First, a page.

Building Our New Home
The Staten Island Museum, which serves over 80,000 people each year, is realizing a dream 40 years in the making: the expansion to Snug Harbor Cultural Center, a nationally significant historic site that was saved from demolition through the leadership and efforts of Museum members in 1965.
In June 2011, the Museum broke ground and began the construction of a 21st century, fully climate-controlled museum facility, housed within the interior of a 19th century landmarked structure that had been built in 1879 to serve as a dormitory for “aged, worn out and retired seamen.”
The photos above will give you a sneak peek into the construction progress. To get to the next photo in the series, click NEXT at the bottom right hand corner of each picture. Enjoy!
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Take a virtual tour of our new home, below.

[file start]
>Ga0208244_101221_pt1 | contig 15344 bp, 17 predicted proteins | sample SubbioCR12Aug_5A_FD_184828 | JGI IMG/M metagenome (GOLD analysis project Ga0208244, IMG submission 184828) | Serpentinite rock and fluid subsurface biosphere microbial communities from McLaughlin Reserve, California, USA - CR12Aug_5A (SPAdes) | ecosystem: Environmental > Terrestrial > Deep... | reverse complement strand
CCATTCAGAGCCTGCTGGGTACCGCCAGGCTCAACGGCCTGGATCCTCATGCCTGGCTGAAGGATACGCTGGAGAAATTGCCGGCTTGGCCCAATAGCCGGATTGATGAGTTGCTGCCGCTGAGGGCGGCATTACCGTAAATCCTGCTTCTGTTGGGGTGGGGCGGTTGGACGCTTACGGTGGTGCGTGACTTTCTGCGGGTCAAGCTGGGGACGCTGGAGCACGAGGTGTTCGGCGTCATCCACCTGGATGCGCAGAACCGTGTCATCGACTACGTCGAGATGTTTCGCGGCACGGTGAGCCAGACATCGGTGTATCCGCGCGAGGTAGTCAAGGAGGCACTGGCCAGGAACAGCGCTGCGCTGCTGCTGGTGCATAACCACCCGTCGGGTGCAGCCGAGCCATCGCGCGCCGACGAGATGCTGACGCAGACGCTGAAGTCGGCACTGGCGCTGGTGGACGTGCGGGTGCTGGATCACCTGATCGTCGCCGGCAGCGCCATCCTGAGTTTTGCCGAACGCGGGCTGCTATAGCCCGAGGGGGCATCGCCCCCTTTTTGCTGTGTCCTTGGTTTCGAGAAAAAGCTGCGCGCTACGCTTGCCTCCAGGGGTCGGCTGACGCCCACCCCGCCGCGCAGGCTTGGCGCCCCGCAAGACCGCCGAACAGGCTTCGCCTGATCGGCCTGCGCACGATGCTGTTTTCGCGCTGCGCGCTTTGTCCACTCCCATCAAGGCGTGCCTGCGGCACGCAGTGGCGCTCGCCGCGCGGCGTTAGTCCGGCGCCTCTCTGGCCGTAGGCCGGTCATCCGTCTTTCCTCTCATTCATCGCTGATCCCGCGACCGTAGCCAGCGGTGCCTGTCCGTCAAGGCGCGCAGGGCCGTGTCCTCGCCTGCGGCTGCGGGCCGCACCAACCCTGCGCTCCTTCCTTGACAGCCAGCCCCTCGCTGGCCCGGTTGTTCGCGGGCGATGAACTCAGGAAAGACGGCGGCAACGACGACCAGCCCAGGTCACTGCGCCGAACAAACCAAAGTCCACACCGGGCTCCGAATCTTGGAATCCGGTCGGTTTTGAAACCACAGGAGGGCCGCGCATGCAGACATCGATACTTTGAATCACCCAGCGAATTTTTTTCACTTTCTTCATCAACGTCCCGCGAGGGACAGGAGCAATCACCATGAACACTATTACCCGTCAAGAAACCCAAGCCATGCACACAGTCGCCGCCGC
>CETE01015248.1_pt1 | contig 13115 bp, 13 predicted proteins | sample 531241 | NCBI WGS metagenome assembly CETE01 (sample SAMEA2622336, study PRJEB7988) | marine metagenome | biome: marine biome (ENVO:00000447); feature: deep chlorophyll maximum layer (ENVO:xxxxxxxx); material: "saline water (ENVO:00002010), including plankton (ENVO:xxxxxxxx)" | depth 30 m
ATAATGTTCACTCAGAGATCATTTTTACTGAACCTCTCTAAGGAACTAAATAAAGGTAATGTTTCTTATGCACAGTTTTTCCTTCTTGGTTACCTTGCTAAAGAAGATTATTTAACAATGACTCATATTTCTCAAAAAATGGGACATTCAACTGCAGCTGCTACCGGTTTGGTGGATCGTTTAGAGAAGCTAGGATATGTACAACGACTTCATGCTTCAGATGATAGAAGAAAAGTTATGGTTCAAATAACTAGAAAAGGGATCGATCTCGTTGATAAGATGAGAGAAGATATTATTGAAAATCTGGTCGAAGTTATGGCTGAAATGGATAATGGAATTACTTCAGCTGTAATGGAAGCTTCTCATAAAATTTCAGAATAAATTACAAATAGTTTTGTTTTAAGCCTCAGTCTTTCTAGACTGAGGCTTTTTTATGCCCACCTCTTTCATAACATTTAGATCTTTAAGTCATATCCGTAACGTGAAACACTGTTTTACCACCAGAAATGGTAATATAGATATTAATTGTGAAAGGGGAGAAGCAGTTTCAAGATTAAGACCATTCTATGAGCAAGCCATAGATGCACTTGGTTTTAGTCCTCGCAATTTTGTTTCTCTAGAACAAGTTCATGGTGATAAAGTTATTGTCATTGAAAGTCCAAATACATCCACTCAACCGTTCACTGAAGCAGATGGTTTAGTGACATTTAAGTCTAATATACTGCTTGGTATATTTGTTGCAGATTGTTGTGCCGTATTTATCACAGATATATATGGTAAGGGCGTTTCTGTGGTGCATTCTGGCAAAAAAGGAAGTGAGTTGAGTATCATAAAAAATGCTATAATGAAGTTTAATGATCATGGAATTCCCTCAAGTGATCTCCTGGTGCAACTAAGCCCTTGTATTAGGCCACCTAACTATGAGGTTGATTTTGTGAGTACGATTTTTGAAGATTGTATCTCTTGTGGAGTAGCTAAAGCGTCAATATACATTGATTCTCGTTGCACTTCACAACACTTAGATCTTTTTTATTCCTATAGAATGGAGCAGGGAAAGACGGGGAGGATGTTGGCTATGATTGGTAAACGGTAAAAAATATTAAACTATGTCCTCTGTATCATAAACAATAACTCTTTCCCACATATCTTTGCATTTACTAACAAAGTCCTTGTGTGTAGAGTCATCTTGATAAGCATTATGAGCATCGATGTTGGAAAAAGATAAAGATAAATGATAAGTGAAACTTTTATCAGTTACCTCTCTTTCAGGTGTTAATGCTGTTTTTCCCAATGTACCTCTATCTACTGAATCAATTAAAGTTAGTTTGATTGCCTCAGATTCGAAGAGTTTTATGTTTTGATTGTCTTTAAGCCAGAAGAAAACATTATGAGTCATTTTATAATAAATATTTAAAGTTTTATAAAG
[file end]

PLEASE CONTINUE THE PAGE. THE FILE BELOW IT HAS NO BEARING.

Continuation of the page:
Courtesy of The Von Agency Inc.
The Museum and its design team are challenged with restoring the historic exterior and selected interior details, while gutting the entire interior and building a completely new structure, floor by floor, within the walls of the exterior “skin.” In addition, the “new" Museum building, scheduled to open by 2013-14, will employ a geothermal heating and cooling system and meet the requirements to be a green, LEED (Leadership in Energy and Environmental design) Gold certified structure.
The current expansion project was anticipated with the renovation of an adjacent building into a new home for the Museum’s History Archives and Library (2009), the establishment of Staten Island History Center, and the creation of the Art Conservation Studio (2008). With the new building comes an additional 10,000 square feet of public space filled with art works and scientific objects that have been out of the public eye for many decades. The interdisciplinary nature of the Museum’s collections enables it to create exhibitions and programs that will appeal to a wide range of visitors, both traditional and non-traditional, including the growing immigrant population that is now making the Island its home.
Watch the video below to go underground with the Staten Island Museum and learn how geothermal heating and cooling works!